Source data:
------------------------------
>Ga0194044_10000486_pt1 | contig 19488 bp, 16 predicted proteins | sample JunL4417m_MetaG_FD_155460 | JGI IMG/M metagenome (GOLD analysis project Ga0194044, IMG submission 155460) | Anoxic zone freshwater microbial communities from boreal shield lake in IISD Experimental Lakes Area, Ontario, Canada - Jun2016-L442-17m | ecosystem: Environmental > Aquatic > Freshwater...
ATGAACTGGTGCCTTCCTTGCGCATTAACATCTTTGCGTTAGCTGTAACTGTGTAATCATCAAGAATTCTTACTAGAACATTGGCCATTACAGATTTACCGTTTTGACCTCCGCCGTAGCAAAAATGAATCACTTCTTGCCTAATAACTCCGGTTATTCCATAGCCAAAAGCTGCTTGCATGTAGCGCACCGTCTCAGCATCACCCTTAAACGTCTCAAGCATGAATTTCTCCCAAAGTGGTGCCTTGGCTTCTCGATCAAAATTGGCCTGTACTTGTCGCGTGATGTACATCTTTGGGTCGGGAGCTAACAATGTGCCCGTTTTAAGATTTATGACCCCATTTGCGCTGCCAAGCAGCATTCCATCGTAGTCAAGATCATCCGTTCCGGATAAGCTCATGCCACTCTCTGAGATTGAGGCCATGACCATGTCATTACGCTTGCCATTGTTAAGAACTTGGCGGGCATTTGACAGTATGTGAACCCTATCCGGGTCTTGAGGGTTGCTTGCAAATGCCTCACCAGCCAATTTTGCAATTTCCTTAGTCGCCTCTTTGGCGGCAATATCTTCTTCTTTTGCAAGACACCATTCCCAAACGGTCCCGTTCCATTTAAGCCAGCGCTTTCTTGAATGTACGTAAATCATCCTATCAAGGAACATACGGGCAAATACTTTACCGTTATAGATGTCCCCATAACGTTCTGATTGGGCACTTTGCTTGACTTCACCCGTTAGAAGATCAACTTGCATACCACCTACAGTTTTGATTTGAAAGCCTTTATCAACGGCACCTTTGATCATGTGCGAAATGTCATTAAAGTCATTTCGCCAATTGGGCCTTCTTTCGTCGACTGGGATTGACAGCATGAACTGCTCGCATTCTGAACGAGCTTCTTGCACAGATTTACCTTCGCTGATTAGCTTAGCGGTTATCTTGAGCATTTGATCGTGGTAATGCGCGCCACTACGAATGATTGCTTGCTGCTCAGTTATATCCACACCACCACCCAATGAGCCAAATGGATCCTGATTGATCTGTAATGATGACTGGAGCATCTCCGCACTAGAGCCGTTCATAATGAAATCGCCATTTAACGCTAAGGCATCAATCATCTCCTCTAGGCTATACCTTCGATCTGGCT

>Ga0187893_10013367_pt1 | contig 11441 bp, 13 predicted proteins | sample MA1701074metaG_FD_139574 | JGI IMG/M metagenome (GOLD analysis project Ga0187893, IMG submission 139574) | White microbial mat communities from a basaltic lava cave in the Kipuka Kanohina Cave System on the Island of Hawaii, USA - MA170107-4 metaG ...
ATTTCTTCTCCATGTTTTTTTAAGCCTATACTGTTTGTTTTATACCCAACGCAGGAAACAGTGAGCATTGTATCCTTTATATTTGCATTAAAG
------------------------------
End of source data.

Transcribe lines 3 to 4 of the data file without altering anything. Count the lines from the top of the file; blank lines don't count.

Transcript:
>Ga0187893_10013367_pt1 | contig 11441 bp, 13 predicted proteins | sample MA1701074metaG_FD_139574 | JGI IMG/M metagenome (GOLD analysis project Ga0187893, IMG submission 139574) | White microbial mat communities from a basaltic lava cave in the Kipuka Kanohina Cave System on the Island of Hawaii, USA - MA170107-4 metaG ...
ATTTCTTCTCCATGTTTTTTTAAGCCTATACTGTTTGTTTTATACCCAACGCAGGAAACAGTGAGCATTGTATCCTTTATATTTGCATTAAAG